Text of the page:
Nonfiction is a collection of poetry that understands the movement of language. The poems demand reader’s attention by utilizing repetition and creating a sense of necessity. Each line is a desperate account of the ways in which violence disrupts the body and mind. The speaker in Nonfiction crafts a story about American history that is both troubling and bold: “And I I loved my children no // Matter how dark their skin // I loved them . . .” (“An Incident in the Life of Solomon Northup a Free Man” lines 12-14).
From the very beginning, readers will feel the despair in the speaker’s voice. The first poem in the collection is jarring in its depiction of slavery: “I could rebuild the chains now and the ring the bench now and the room // From memory” (lines 50-51). No matter the subject of the poem, whether it be slavery, sexual abuse, or the speaker’s son’s autism, each poem will hit readers with the unflinching truth: “Secret and even then / I knew / He did what he did to me made me invisible / I didn’t have / the blonde face of a kidnapped child . . .” (“2. The Face of Someone” lines 11-13). In Nonfiction, we have a set of poems that are beautiful, even when they’re most brutal.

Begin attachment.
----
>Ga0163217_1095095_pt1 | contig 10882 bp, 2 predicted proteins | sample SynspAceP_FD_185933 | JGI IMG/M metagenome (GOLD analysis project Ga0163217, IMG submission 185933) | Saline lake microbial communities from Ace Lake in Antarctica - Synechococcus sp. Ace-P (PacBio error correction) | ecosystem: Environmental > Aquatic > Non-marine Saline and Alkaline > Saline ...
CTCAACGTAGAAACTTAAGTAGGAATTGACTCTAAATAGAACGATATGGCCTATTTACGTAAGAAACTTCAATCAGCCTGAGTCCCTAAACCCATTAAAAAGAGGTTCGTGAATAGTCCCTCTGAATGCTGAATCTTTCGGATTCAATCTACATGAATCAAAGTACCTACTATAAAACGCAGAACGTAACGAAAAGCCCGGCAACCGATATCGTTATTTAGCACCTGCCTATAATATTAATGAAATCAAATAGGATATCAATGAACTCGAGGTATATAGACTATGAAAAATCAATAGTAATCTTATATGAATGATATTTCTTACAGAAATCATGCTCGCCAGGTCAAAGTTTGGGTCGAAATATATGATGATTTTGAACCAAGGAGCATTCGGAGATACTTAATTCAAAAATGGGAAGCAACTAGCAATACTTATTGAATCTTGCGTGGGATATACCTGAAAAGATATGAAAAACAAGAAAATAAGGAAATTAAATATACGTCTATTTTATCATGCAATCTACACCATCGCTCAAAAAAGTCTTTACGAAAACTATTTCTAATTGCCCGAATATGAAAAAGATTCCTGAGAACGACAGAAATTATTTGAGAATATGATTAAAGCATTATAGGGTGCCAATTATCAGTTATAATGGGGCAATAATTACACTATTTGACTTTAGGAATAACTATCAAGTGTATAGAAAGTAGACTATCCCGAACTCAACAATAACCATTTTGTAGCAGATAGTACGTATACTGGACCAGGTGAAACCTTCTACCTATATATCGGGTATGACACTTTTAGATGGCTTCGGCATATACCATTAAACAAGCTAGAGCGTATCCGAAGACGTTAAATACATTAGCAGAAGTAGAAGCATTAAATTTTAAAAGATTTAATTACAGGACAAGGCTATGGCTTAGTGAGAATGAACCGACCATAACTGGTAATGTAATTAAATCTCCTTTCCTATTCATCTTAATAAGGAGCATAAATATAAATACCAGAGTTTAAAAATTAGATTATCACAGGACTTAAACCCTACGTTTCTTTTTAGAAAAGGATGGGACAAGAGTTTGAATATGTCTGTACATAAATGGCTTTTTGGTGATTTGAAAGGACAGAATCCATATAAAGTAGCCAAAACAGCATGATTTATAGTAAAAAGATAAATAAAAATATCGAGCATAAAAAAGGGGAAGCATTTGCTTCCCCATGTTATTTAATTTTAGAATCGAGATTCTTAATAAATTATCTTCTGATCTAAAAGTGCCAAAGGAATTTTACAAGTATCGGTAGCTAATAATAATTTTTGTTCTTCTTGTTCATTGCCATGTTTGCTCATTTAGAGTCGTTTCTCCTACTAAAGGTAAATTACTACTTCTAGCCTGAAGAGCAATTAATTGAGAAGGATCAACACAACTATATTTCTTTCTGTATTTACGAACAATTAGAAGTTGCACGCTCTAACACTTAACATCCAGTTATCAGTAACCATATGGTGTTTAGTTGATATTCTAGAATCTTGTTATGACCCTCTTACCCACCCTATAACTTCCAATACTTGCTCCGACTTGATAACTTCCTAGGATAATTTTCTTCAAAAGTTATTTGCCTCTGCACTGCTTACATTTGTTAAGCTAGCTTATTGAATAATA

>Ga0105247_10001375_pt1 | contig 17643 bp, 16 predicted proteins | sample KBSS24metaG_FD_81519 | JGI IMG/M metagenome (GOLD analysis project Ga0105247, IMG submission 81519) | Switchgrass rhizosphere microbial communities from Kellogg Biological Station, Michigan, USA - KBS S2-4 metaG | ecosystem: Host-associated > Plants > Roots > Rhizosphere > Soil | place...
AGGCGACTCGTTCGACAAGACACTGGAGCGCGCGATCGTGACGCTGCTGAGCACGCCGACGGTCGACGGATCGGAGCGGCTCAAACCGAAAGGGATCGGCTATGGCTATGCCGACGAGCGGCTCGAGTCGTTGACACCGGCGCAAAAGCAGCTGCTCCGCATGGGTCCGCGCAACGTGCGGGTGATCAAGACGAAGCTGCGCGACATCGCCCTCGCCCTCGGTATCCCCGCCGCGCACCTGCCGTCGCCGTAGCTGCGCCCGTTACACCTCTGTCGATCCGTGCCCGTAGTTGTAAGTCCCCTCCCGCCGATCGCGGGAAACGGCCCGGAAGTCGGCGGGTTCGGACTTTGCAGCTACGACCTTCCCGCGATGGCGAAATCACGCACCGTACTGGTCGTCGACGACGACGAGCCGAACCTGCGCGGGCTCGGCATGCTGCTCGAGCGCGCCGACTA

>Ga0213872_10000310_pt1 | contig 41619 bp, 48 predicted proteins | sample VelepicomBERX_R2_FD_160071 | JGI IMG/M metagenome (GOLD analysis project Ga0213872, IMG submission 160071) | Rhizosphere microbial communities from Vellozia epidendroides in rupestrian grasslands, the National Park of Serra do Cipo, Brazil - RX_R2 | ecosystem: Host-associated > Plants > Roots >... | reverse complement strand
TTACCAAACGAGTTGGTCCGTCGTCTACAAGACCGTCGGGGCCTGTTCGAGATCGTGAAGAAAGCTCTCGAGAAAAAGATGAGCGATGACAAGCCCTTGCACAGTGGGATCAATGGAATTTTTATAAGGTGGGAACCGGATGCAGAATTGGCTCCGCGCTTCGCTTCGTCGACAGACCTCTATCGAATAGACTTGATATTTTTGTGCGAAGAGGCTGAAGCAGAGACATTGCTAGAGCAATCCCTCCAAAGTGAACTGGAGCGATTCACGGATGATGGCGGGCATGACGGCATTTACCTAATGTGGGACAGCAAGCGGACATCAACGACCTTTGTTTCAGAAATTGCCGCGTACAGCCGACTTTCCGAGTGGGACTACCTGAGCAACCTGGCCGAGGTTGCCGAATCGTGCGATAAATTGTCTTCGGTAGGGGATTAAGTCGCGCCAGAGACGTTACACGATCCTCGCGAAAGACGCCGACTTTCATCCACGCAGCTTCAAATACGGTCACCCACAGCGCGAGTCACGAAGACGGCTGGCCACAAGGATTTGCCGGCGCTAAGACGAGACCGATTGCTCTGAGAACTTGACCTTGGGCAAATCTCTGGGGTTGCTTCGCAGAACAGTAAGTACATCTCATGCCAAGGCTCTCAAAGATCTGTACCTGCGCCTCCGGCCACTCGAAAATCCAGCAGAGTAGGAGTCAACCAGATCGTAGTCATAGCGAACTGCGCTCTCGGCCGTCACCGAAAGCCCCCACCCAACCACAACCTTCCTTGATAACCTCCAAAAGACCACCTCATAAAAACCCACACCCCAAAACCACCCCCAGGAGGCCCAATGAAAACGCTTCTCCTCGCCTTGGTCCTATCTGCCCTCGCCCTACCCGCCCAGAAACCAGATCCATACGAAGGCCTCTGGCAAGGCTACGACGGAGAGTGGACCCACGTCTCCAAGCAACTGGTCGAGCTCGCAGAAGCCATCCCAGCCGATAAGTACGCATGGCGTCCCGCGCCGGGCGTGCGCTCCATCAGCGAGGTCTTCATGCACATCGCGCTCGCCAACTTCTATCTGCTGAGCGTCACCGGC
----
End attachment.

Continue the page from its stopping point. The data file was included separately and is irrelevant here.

Upon opening Nonfiction, readers can expect a set of well-crafted poems that contain a rhythm and movement of their own. The poems read fast because of the well-placed repetition that McCrae utilizes in the collection: “My son he was / Six he was six he’s / ten now he was six . . .” (“From the Greek” lines 1-3). Because of this repetition, as well as the collection only being 22 pages of poetry, I was able to finish Nonfiction in a couple of hours. Despite its smallness, the collection holds its own weight, and each page delivers some of the strongest poems in the contemporary poetry today.
Cover of Nonfiction and logo of Black Lawrence Press courtesy of Black Lawrence Press.
Buy McCrae’s collection here.
*As part of my goal to promote small presses, here is some information about Black Lawrence Press: “Black Lawrence Press is an independent publisher of contemporary poetry, fiction, and creative nonfiction. We also publish the occasional translation from German. Founded in 2004, Black Lawrence became an imprint of Dzanc Books in 2008. In January 2014, we spread our wings and became an independent company in the state of New York. Our books are distributed nationally through Small Press Distribution to Amazon, Barnes & Noble, and various brick and mortar retailers. We also make our titles available through our website and at various conferences and book fairs. Through our annual contests and open reading periods, we seek innovative, electrifying, and thoroughly intoxicating manuscripts that ensnare themselves in our hearts and minds and won’t let go.”*